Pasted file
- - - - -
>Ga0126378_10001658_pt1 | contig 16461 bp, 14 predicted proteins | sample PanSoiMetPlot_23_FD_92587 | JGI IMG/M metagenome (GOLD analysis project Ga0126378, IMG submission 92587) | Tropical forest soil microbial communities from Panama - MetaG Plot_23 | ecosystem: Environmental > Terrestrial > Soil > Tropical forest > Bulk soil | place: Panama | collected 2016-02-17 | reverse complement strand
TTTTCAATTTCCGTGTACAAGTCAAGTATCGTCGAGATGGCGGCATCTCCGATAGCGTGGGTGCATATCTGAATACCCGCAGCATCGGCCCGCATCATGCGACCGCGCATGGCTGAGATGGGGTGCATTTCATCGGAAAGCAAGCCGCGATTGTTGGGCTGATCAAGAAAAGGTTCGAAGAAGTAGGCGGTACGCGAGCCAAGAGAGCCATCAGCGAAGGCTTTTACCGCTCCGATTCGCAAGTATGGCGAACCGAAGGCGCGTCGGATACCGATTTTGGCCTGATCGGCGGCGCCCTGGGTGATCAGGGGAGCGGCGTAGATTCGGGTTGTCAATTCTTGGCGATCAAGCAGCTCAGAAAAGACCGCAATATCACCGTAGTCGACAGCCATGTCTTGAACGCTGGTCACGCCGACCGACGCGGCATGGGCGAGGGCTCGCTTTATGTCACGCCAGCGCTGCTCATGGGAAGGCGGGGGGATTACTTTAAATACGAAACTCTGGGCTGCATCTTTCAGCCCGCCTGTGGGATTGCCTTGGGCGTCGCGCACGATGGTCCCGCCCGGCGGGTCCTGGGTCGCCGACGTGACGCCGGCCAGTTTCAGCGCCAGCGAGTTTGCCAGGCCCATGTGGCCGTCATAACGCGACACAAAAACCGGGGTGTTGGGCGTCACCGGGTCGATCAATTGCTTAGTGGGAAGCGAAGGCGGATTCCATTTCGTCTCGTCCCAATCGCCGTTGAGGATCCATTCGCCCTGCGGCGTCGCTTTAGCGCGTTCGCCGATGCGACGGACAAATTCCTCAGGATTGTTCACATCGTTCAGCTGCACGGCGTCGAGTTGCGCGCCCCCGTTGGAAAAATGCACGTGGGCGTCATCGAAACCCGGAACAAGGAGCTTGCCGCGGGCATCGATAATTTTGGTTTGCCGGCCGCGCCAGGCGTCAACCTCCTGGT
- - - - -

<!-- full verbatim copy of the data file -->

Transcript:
>Ga0126378_10001658_pt1 | contig 16461 bp, 14 predicted proteins | sample PanSoiMetPlot_23_FD_92587 | JGI IMG/M metagenome (GOLD analysis project Ga0126378, IMG submission 92587) | Tropical forest soil microbial communities from Panama - MetaG Plot_23 | ecosystem: Environmental > Terrestrial > Soil > Tropical forest > Bulk soil | place: Panama | collected 2016-02-17 | reverse complement strand
TTTTCAATTTCCGTGTACAAGTCAAGTATCGTCGAGATGGCGGCATCTCCGATAGCGTGGGTGCATATCTGAATACCCGCAGCATCGGCCCGCATCATGCGACCGCGCATGGCTGAGATGGGGTGCATTTCATCGGAAAGCAAGCCGCGATTGTTGGGCTGATCAAGAAAAGGTTCGAAGAAGTAGGCGGTACGCGAGCCAAGAGAGCCATCAGCGAAGGCTTTTACCGCTCCGATTCGCAAGTATGGCGAACCGAAGGCGCGTCGGATACCGATTTTGGCCTGATCGGCGGCGCCCTGGGTGATCAGGGGAGCGGCGTAGATTCGGGTTGTCAATTCTTGGCGATCAAGCAGCTCAGAAAAGACCGCAATATCACCGTAGTCGACAGCCATGTCTTGAACGCTGGTCACGCCGACCGACGCGGCATGGGCGAGGGCTCGCTTTATGTCACGCCAGCGCTGCTCATGGGAAGGCGGGGGGATTACTTTAAATACGAAACTCTGGGCTGCATCTTTCAGCCCGCCTGTGGGATTGCCTTGGGCGTCGCGCACGATGGTCCCGCCCGGCGGGTCCTGGGTCGCCGACGTGACGCCGGCCAGTTTCAGCGCCAGCGAGTTTGCCAGGCCCATGTGGCCGTCATAACGCGACACAAAAACCGGGGTGTTGGGCGTCACCGGGTCGATCAATTGCTTAGTGGGAAGCGAAGGCGGATTCCATTTCGTCTCGTCCCAATCGCCGTTGAGGATCCATTCGCCCTGCGGCGTCGCTTTAGCGCGTTCGCCGATGCGACGGACAAATTCCTCAGGATTGTTCACATCGTTCAGCTGCACGGCGTCGAGTTGCGCGCCCCCGTTGGAAAAATGCACGTGGGCGTCATCGAAACCCGGAACAAGGAGCTTGCCGCGGGCATCGATAATTTTGGTTTGCCGGCCGCGCCAGGCGTCAACCTCCTGGT